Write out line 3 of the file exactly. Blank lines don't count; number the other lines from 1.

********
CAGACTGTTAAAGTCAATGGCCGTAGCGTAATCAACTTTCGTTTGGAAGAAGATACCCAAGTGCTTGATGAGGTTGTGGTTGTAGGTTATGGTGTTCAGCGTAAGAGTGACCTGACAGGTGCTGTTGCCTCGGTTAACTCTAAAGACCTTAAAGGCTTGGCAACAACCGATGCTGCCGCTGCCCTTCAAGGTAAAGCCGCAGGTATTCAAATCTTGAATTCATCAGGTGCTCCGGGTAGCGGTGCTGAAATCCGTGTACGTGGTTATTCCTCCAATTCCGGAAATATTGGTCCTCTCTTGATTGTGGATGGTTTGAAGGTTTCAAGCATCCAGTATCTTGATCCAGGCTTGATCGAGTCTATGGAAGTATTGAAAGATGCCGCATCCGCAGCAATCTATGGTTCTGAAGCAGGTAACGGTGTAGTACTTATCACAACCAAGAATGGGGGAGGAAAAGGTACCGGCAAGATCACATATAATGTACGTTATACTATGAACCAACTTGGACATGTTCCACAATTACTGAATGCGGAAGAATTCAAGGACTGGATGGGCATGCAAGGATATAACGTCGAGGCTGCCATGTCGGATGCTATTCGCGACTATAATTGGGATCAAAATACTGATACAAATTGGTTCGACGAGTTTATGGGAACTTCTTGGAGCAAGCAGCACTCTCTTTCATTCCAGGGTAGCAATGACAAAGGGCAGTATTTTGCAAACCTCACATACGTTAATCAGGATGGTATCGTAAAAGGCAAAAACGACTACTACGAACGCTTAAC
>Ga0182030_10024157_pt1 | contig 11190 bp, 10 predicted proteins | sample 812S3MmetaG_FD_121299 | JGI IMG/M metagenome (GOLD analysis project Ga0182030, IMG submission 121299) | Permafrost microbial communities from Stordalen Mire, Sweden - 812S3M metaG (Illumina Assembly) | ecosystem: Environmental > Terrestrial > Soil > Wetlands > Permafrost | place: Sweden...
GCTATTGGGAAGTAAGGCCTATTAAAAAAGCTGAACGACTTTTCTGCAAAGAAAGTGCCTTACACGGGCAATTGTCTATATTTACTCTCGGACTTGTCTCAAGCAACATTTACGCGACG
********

GCTATTGGGAAGTAAGGCCTATTAAAAAAGCTGAACGACTTTTCTGCAAAGAAAGTGCCTTACACGGGCAATTGTCTATATTTACTCTCGGACTTGTCTCAAGCAACATTTACGCGACG